Gumus II, Koktener A, Turhan NO. Perinatal outcomes of pregnancies with borderline amniotic fluid index. Arch Gynecol Obstet 2007;276:17-9.  Back to cited text no. 11
Banks EH, Miller DA. Perinatal risks associated with borderline amniotic fluid index. Am J Obstet Gynecol 1999;180:1461-3.  Back to cited text no. 12
Miller DA, Rabello YA, Paul RH. The modified biophysical profile: Antepartum testing in the 1990s. Am J Obstet Gynecol 1996;174:812-7.  Back to cited text no. 13
Kreiser D, El-Sayed YY, Sorem KA, Chitkara U, Holbrook RH, Druzin ML. Decreased amniotic fluid index in low-risk pregnancy. J Reprod Med 2001;46:743-6.  Back to cited text no. 14
Moore TR, Cayle, JE. The amniotic fluid index in normal human pregnancy. Am J Obstet Gynecol 1990;162:1168-73.  Back to cited text no. 15
Desai DV, Mishra N, Savani GV. Perinatal outcome of term pregnancies with borderline amniotic fluid index: A prospective case control study. Int J Reprod Contracept Obstet Gynecol 2020;9:2047-52.  Back to cited text no. 16
Kwon JY, Kwon H-S, Kim Y-H, Park Y-W. Abnormal doppler velocimetry is related to adverse perinatal outcome for Borderline amniotic fluid index during third trimester. J Obstet Gynaecol Res 2006;32:545-9.  Back to cited text no. 17
Choi SR. Borderline amniotic fluid index and perinatal outcomes in the uncomplicated term pregnancy. J Matern Fetal Neonatal Med 2015;27:1-4.  Back to cited text no. 18
Onwudiegwu U, Awowole I. Current Trends in Perinatal Mortality in Developing Countries: Nigeria as a Case Study. In: Ezechi OC., Odberg-Petterson K. editors. Perinatal Mortality [Internet]. London: IntechOpen; 2012. Available from: doi: 10.5772/32328 [Last accessed on 2022 Jun 10].  Back to cited text no. 19
Suleiman MB, Mokuolu OA. Perinatal mortality in a northwestern Nigerian city: A wake up call. Front Pediatr 2014;2:1-7.  Back to cited text no. 20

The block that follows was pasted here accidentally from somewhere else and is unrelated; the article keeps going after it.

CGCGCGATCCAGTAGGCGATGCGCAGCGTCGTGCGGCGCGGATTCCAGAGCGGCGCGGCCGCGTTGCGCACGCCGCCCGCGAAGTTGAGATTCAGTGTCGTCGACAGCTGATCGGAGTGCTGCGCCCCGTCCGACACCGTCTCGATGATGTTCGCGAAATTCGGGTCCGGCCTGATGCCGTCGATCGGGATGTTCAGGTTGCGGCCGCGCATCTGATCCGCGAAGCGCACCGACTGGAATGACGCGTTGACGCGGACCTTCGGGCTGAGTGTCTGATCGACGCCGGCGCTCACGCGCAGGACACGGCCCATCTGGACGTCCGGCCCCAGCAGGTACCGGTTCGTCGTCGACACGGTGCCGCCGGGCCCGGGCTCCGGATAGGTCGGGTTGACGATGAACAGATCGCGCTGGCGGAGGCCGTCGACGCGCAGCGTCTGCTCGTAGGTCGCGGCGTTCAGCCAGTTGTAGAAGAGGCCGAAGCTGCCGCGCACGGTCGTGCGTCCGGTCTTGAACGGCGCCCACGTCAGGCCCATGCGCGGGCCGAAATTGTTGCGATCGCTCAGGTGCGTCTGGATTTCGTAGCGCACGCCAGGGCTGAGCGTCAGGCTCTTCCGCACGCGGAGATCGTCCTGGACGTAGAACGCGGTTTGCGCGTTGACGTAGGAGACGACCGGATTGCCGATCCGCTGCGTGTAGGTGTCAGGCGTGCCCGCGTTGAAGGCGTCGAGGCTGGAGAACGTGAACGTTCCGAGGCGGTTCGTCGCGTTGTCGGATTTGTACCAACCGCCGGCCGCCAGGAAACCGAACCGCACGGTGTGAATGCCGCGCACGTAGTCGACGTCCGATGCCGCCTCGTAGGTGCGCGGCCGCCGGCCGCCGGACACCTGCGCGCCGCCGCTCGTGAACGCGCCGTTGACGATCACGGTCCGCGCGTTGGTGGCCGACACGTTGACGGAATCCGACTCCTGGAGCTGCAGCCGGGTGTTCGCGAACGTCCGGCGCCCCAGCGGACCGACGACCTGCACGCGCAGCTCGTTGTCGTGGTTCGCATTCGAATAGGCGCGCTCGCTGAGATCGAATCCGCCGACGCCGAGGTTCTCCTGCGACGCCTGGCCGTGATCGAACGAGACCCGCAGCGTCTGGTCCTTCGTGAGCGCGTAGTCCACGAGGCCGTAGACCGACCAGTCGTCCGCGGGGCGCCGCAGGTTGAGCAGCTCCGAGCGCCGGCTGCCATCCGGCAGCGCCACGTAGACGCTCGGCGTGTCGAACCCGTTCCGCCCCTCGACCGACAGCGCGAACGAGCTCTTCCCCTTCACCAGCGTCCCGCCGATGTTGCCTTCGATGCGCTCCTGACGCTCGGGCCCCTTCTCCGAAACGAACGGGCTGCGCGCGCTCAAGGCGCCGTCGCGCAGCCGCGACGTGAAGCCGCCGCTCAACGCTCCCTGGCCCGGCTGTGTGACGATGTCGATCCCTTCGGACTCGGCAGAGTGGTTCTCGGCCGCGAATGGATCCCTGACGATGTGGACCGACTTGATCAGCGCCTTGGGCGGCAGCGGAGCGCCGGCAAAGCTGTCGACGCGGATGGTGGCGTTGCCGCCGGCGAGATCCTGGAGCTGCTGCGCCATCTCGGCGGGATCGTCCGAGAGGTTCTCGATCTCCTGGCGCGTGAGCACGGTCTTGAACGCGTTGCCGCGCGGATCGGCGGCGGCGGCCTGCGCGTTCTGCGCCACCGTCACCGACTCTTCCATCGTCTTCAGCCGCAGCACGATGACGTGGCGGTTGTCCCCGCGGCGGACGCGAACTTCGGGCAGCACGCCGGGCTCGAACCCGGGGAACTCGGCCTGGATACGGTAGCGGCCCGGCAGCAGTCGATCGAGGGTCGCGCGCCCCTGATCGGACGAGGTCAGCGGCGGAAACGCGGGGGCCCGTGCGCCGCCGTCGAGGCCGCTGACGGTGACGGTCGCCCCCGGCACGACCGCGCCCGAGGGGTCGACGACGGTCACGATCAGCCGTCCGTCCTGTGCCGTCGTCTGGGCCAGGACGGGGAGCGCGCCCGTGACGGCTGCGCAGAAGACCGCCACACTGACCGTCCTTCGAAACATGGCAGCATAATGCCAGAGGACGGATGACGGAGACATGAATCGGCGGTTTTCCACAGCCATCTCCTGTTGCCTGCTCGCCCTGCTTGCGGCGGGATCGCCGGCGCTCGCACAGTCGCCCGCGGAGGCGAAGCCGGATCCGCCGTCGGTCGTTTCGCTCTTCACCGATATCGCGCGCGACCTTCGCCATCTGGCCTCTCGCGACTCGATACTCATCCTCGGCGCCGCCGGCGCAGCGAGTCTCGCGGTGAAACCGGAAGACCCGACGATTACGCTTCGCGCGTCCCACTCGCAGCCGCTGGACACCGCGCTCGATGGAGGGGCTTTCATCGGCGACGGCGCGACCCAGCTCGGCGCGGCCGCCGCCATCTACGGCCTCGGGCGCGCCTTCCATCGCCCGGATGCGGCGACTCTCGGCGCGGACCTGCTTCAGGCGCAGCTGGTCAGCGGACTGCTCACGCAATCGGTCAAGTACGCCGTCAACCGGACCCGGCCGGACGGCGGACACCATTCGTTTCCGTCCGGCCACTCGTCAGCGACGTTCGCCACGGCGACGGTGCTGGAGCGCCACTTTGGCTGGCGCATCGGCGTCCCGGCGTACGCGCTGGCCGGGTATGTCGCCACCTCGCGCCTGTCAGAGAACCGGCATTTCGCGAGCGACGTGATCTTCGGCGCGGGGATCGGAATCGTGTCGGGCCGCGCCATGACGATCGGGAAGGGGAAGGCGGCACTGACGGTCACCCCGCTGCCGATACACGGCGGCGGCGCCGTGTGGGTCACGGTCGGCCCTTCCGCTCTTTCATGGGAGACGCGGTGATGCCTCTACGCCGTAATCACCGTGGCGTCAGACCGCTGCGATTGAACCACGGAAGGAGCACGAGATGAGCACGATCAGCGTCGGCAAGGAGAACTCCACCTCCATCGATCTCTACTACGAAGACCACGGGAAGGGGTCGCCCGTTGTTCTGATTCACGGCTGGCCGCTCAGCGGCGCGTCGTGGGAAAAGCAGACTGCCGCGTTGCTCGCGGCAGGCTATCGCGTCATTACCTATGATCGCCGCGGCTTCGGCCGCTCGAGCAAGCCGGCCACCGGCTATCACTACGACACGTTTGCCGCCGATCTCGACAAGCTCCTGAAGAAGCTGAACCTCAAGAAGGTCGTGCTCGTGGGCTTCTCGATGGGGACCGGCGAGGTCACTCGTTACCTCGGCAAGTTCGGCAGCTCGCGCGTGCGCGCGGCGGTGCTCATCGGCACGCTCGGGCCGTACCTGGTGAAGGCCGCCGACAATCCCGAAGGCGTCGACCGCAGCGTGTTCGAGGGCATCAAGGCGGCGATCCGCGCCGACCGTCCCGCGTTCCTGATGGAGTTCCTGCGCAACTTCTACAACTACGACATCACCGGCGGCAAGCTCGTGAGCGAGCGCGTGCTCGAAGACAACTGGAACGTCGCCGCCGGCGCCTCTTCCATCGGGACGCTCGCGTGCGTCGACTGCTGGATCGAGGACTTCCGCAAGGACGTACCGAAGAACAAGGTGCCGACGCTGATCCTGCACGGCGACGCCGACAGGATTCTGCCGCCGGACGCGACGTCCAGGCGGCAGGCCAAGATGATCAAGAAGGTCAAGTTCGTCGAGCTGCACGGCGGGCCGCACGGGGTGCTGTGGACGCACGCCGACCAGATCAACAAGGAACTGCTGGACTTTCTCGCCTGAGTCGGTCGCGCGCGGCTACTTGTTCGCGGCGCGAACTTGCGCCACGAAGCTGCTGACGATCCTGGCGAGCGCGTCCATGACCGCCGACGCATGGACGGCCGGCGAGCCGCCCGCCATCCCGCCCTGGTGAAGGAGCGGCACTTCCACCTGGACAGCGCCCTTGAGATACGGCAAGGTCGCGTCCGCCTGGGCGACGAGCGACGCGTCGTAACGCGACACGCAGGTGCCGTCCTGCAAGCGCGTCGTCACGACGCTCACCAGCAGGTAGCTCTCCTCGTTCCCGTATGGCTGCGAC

Igberase GO. Perinatal mortality in a rural referral hospital in the Niger Delta, Nigeria. Afr J Med Health Sci 2014;13:47-50.  Back to cited text no. 21
  [Full text]  
Petrozella LN, Dashe JS, McIntire DD, Leveno KJ. Clinical significance of borderline amniotic fluid index and oligohydramnios in preterm pregnancy. Obstet Gynecol 2011;117:338-42.  Back to cited text no. 22
Jamal A, Abbasi S, Mesdaghinia S. Borderline amniotic fluid index and adverse perinatal outcome. Ultrasound Obstet Gynecol 2008;32:308-97.  Back to cited text no. 23
Yaqoob S, Iqbal R. Relation between borderline amniotic fluid index and perinatal outcome. Pak J Med Health Sci 2009;2:361-4.  Back to cited text no. 24
Jeng CJ, Lee JF, Wang KG, Yang YC, Lan CC. Decreased amniotic fluid index in term pregnancy. Clinical significance. J Reprod Med 1992;37:789-92.  Back to cited text no. 25
Ulker K, Ozdemir IA. The relation of intrapartum amniotic fluid index to perinatal outcomes. Kafkas J Med Sci 2011;1:1-7.  Back to cited text no. 26
Wood SL, Newton JM, Wang L, Lesser K. Borderline amniotic fluid index and its relation to fetal intolerance of labor: A2-center retrospective cohort study. J Ultrasound Med 2014;33:705-11.  Back to cited text no. 27
The Apgar score. Committee Opinion No. 644. American College of Obstetricians and Gynecologists. Obstet Gynecol 2015;126:e52-5.  Back to cited text no. 28
Kumar HM, Cheluvegowda GK, Mahesh S. Maternal and neonatal factors among low birth weight babies: A tertiary care hospital based study. Curr Pediatr Res 2014;18:73-5.  Back to cited text no. 29
Mahapatro AK, Jena SK, Ghose S. Pregnancy outcome following induction of labour in oligohydramnios and borderline liquor at term: A comparative study. J Evol Med Dental Sci 2013;2:10289-94.  Back to cited text no. 30
Baron C, Morgan MA, Garite TJ. The impact of amniotic fluid volume assessed intrapartum on perinatal outcome. Am J Obstet Gynecol 1995;173:167-74.  Back to cited text no. 31


  [Table 1], [Table 2], [Table 3]


    Similar in PUBMED
   Search Pubmed for
   Search in Google Scholar for
 Related articles
    Access Statistics
    Email Alert *
    Add to My List *
* Registration required (free)  

  In this article
   Patients and Methods
    Article Tables

 Article Access Statistics
    PDF Downloaded43    
    Comments [Add]    

Recommend this journal